Drug Safety

, Volume 42, Issue 5, pp 689–691 | Cite as

Comment on ‘Evaluation of the Reported Rates of Severe Hypersensitivity Reactions Associated with Ferric Carboxymaltose and Iron(III) Isomaltoside 1000 in Europe Based on Data from EudraVigilance and VigiBase™ Between 2014 and 2017’

  • Philip Schaffalitzky de Muckadell
  • Claes Christian StromEmail author
Open Access
Letter to the Editor

To the Editor

In response to the recently published article by Ehlken et al. [1], we present evidence that the analysis is scientifically invalid and consequently the authors’ conclusions are incorrect and misleading.

According to the European Medicines Agency (EMA), the overall methodology used by Ehlken et al. is invalid and misleading for the purpose of comparing safety profiles of different drugs [2]. Recently, the Head of Pharmacovigilance and Epidemiology at the EMA stated that, “… to conclude that one product is safer than the other, based on numbers of spontaneous suspected adverse reaction reports alone, without consideration of all other relevant data, including clinical trials and epidemiological studies, is in our view ostensibly simplistic, invalid and misleading” [2]. Therefore, the methodology of Ehlken et al. is fundamentally flawed.

Additionally, the analysis by Ehlken et al. suffers from a number of limitations and biases that further invalidate its results and conclusions as explained below.

1 The Selected Analysis Period was Biased in Favour of Ferric Carboxymaltose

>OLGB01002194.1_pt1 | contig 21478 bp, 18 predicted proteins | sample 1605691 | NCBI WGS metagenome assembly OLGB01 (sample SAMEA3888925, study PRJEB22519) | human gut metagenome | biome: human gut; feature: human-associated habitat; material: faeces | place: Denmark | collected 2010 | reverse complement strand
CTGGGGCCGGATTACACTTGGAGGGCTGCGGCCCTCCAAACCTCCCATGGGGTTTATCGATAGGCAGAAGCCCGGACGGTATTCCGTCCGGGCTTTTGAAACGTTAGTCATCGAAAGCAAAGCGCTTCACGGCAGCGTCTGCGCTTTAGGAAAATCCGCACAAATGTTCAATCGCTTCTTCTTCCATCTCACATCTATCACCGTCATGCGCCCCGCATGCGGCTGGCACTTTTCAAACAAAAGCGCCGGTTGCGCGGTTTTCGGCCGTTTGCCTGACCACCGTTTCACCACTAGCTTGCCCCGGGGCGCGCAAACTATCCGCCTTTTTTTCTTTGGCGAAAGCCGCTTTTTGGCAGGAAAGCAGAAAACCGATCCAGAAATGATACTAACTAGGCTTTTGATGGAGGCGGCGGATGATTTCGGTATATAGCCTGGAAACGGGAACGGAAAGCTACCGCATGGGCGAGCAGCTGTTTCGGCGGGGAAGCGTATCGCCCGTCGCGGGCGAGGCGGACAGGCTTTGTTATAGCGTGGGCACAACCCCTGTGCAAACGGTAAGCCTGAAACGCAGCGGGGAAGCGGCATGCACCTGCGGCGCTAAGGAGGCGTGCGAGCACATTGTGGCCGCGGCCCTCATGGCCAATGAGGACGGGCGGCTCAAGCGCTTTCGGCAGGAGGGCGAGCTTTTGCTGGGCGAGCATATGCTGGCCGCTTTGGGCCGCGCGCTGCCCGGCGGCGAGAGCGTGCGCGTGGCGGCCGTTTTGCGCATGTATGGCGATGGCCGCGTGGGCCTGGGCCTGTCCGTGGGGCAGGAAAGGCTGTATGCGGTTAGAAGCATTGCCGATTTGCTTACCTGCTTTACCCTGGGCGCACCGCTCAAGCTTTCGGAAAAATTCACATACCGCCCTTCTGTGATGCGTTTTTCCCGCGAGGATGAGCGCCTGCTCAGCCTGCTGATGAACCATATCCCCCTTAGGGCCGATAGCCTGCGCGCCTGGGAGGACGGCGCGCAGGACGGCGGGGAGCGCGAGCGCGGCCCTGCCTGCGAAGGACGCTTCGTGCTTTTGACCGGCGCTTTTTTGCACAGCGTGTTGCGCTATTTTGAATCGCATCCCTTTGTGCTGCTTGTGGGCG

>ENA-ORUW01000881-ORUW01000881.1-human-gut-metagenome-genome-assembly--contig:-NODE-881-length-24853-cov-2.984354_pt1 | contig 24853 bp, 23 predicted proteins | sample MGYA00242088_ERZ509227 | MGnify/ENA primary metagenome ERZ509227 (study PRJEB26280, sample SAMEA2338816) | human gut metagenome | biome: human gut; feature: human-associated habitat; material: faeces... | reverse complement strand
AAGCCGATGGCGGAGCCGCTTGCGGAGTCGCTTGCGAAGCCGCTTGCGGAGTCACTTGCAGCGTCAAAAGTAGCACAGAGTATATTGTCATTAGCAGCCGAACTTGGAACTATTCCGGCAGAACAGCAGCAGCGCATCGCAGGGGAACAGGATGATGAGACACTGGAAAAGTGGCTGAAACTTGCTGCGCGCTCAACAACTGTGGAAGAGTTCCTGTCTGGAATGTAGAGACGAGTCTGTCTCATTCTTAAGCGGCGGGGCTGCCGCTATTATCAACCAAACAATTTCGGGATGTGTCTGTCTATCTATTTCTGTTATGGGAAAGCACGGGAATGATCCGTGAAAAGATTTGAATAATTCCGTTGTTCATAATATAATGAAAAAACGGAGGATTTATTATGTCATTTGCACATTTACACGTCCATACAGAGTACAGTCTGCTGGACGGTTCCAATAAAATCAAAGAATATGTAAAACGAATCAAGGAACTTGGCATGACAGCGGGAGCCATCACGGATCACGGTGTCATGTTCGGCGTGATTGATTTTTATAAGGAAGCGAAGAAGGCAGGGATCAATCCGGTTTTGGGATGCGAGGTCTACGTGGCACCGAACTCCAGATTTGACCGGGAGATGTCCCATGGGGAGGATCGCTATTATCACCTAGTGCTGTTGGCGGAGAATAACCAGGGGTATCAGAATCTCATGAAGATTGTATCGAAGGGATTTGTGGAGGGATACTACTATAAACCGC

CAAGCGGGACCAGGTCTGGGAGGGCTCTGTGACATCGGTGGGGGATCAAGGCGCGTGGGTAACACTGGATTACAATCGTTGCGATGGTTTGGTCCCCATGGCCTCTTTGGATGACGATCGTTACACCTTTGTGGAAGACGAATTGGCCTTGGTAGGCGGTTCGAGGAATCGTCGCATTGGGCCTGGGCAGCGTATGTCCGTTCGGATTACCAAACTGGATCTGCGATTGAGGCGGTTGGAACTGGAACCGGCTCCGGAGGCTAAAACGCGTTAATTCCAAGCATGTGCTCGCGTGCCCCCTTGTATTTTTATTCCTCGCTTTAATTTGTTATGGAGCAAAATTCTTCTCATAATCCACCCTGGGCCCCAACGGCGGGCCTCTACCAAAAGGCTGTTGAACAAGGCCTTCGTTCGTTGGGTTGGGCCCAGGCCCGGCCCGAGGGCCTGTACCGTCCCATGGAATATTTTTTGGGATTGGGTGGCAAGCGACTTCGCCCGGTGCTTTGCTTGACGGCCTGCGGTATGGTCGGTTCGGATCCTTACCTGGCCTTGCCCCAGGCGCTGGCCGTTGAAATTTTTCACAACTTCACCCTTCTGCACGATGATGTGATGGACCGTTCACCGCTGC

The Ehlken et al. analysis did not compare ferric carboxymaltose (FCM) and iron isomaltoside at similar stages in the lifecyles of the products and therefore failed to consider the well-known fact that reporting rates of spontaneously reported adverse reactions tend to decrease over time. FCM was launched in 2007 and entered the market 3–10 years earlier than iron isomaltoside (earliest launch in 2010). The restricted timeframe (2014–2017) used in the Ehlken et al. analysis ignores the early postmarketing period for FCM and is therefore biased in favour of FCM. Indeed, published data from a pharmacovigilance report for FCM (prepared by the Swiss Medicines Agency, Swissmedic) [3] in the period between 1 January 2010 and 1 October 2013 correspond to a similar stage in the FCM lifecycle to that used for iron isomaltoside in the Ehlken et al. analysis. These data represent a reporting rate for FCM-associated anaphylactic reactions alone that is similar to the reporting rate for iron isomaltoside for anaphylactic or anaphylactoid reactions combined, as stated by Ehlken et al. (Fig. 1).
Fig. 1

Rate of anaphylactic reactions with FCM compared with the rate of anaphylactic or anaphylactoid reactions with iron isomaltoside at similar stages in the lifecycles of the products. FCM data were derived from the Swissmedic report [3] and from IQVIA MIDAS sales data for Switzerland, during the period between 1 January 2010 and 1 October 2013 (3‒6 years post-launch). Monofer data were derived from the Ehlken et al. analysis [1] (4‒7 years post-launch). DDD defined daily dose, EEA European Economic Area, FCM ferric carboxymaltose

2 Restriction of Search Terms Introduced a Strong Selection Bias